Representation of the ‘hero’ in Indian cinema is glorified as the entity of an aggressive, romantic, and masculine image, who is considered to be the breadwinner and the creator of the narrative, that patriarchy creates and consolidates through the dominance of male power in public (bhari) and private (ghari) spheres. Based on these power structures that specify the subversion of gender roles and creates a binary relation too, patriarchy condemns means to think in a superior plane where they are not only considered to have economic independence but also social recognition and superior dominance in the nuclear as well as public sphere.
Since the 1930s, the legal transformation from matrilineal kinship structure to a patriarchal one, the timeline considered to be the legalisation of the dominance of men over women, such construction has not only affected the women but also men by burdening them with the rights to dominate and control. The Indian cinema is fully hero-dominated where the good and bad image of the hero is always based on narratives, where the hero is described as a masculine archetype.
In the 1950s, when the parallel film moment began its movements, the parallel of the male protagonist too was represented. The artistic genius Satyajit Ray, who in his ability to create a link within a nuanced society, deconstructed the images of heroes by representing men and masculinities as not monolithic, but diverse and plural, where his protagonists were considered as the demoralised defender of socio-political vortexes and seen as a real ordinary person.
In one of his famous work Aparajito and Panther Panchali from Apu Trilogy, he speculated the peculiar gendered stigma attached to the identity and its association with domestic work in India, and depicted the reaction of a mother that was very different in the case of her son and daughter performing household work. It was stigmatised, since care work performed by women is a symbol of love and affection and the same work symbolise femininity and defies the notion of “real man.”
He articulated the greatest fear of men and private binaries of the power structure associated with the very idea of manliness through the character of Subrata in the film Mahanagar (1963) where he not only highlighted the binaries and social conservatism attached with the traditional figure of a man, but also depicted and analysed the notion of unemployment and insecurity attached to masculinity as a result of a regressive patriarchal system. Satyajit Ray further depicted that the autonomy to move as an independent being outside the realm of the home and the job is a gendered mechanism.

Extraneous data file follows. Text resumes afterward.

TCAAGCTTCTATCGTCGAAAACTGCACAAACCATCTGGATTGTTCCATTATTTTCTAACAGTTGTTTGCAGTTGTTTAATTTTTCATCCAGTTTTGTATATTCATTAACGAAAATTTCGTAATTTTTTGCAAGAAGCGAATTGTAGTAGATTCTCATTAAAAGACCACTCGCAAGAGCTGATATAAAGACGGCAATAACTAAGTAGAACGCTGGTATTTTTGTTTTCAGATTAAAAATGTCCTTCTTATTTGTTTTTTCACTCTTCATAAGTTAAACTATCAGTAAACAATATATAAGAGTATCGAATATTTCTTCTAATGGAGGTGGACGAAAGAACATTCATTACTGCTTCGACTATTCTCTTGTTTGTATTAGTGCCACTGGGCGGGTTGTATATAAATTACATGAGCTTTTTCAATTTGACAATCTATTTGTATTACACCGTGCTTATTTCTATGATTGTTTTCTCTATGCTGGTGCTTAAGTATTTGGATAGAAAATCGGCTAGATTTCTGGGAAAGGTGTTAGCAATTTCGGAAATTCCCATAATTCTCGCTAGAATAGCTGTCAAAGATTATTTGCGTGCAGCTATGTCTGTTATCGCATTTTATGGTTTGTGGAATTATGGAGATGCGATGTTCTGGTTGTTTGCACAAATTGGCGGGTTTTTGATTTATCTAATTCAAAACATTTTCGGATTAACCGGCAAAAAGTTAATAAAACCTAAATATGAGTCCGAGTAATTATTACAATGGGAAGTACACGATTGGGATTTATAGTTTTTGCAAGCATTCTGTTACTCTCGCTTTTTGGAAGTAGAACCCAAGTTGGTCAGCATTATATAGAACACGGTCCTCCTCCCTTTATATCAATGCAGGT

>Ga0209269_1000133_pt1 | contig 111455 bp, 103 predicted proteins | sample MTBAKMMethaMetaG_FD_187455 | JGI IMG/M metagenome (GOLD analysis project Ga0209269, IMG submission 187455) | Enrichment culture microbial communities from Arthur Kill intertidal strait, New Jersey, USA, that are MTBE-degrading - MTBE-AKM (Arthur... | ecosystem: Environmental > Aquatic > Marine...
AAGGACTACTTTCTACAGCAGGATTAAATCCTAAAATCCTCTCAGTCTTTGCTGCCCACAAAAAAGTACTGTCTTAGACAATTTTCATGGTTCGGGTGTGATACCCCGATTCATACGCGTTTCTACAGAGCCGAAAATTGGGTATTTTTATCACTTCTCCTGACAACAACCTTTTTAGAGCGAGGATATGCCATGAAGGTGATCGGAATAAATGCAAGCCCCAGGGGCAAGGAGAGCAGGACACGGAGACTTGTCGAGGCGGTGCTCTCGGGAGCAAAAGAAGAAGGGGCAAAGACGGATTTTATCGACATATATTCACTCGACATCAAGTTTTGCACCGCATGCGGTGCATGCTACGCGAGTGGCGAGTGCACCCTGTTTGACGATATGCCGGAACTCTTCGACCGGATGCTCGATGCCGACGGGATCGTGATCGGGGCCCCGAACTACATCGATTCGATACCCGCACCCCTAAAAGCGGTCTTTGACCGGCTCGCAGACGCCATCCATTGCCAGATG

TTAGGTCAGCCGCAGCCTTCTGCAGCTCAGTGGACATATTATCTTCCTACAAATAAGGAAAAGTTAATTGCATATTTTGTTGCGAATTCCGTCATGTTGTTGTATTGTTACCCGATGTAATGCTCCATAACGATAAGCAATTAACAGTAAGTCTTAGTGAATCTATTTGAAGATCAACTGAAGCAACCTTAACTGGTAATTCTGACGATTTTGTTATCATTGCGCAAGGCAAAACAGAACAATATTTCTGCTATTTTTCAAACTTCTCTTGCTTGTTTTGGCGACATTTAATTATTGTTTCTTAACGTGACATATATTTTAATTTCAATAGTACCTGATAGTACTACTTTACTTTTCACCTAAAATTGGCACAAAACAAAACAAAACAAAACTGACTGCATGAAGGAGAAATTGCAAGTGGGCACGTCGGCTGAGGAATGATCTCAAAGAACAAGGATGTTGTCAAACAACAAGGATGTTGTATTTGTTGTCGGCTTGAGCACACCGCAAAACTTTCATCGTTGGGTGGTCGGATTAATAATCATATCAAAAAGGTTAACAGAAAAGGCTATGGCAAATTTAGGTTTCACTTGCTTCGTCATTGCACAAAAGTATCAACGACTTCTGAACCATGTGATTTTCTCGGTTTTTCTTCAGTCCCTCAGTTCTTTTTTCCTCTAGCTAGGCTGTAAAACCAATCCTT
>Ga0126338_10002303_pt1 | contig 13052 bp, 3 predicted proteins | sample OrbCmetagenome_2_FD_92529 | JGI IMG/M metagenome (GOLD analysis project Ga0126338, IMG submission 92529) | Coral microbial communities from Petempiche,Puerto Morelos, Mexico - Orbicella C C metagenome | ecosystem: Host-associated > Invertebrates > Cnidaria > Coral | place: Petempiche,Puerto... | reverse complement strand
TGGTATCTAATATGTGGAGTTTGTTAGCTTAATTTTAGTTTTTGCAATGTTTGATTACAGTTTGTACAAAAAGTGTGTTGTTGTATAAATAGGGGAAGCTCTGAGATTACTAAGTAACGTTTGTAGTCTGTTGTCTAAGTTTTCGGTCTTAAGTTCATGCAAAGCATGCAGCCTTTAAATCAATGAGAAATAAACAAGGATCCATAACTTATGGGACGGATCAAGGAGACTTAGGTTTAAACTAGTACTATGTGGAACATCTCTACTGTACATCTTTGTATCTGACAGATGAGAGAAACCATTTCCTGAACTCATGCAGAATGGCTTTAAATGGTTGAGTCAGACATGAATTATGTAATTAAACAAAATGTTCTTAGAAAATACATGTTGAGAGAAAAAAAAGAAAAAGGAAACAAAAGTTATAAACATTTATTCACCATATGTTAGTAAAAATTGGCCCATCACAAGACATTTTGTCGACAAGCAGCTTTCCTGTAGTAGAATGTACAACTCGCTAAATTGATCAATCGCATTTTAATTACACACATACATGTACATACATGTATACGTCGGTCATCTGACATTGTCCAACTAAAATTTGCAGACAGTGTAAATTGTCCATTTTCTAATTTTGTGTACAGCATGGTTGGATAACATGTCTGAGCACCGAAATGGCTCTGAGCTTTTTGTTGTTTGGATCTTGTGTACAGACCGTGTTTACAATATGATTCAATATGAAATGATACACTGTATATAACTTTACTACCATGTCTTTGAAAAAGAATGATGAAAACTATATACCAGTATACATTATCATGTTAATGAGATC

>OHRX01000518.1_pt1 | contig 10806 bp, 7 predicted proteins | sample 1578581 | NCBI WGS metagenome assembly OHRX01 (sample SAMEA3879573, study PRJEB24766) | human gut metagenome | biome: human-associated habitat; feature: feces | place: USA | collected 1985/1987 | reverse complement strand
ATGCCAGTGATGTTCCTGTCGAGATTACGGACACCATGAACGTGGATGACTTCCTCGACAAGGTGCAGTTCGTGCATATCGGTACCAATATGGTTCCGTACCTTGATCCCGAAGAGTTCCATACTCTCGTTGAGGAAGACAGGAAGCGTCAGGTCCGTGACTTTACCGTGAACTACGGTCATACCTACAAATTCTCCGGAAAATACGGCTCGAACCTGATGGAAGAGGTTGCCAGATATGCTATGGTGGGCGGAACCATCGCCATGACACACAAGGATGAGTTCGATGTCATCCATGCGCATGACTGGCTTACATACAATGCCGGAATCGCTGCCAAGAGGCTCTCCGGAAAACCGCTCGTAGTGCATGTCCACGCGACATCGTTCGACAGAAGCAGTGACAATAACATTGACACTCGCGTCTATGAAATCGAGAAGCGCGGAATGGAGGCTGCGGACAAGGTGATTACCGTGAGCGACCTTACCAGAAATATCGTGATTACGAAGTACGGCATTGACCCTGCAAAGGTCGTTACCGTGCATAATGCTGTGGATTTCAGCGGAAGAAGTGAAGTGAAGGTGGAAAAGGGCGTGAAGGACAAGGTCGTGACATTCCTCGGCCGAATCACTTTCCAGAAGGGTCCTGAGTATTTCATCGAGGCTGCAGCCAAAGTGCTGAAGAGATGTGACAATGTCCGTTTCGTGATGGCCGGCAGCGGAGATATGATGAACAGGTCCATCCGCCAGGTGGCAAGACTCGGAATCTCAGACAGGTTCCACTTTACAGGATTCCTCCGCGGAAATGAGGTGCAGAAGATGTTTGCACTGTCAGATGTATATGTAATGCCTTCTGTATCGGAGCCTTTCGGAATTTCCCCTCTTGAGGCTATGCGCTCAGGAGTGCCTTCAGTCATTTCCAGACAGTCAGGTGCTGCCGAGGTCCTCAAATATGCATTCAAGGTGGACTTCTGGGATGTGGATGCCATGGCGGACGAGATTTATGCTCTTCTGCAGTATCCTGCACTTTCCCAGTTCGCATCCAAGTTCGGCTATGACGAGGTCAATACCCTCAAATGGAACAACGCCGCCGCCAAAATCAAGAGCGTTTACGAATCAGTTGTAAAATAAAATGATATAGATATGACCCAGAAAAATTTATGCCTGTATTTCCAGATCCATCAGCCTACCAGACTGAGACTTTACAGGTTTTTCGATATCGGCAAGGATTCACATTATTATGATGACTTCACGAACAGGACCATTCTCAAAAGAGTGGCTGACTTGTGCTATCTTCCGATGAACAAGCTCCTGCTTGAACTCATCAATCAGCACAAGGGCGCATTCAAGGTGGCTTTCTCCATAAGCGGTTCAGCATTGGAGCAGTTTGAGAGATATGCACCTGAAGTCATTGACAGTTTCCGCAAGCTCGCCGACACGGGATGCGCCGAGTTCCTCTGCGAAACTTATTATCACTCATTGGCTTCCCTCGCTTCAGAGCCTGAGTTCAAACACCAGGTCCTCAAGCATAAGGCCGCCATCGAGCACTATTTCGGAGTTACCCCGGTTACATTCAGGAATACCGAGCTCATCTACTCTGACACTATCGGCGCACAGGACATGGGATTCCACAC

Through the movie, he highlighted the attribute of patriarchy where men have a negative attitude towards women, working in a public sector. Nevertheless, he portrayed how further Subrata tried to evacuate his stereotypical notions attached to women’s performance but still his inability of being a “real man” always provoked the power regime in him.
Satyajit Ray has portrayed an array of mixed colours of the gender norms. He has subtly questioned women’s lives under the veil while accepting the so-called unconventional existence of men. While doing so, he never overpowered women over men. His portrayal of women as strong and independent in an unfathomable society was in itself an acceptance of the existence of toxic masculinity.
In his movie Mahanagar (1963), Arati works for the family while the husband is unemployed. Though the woman is shown to earn for the family, there was also the showcase of how insecure the man was. The film not just represents the empowerment of women but also the anxiety that men are expected to hold in the name of serving the family. His portrayal of women having desires—sexual or psychological—has been widely acclaimed. The acceptance from the male protagonist of these desires and not charging their might and authority on the women is very unlikely of a patriarchal man. Patriarchy, hence, was brought into question by not just female but also male protagonists in his films.
Today, after nearly half a century, his works are still thought of and they hold the position of being one of a kind. These classics have a lot to be learned from. Cinema today still portrays men as ‘macho’ and authoritative while women, a side-lined entity is shown to support only the hero. On the other hand, a women-centric movie has to have an ‘over-empowered’ role. The balance between men and women that was endorsed in Ray’s films is yet to be achieved.
Satyajit Ray is a man of the future; his movies are true examples of anachronism, belonging to a time far ahead leaving the world far behind.
Naina is an undergraduate student pursuing Philosophy from Miranda House , University of Delhi . She is a Founding Member at Tara Foundation and Research and Study Head at Women’s Development Cell, Miranda House. You can find her on Instagram.
Sunaina is an undergraduate student pursuing Political Science and Economics from University of Delhi. She finds herself in a never-ending quest, exploring the world to quench her thirst! You can find her on Instagram.
Featured Image Source: Feminism In India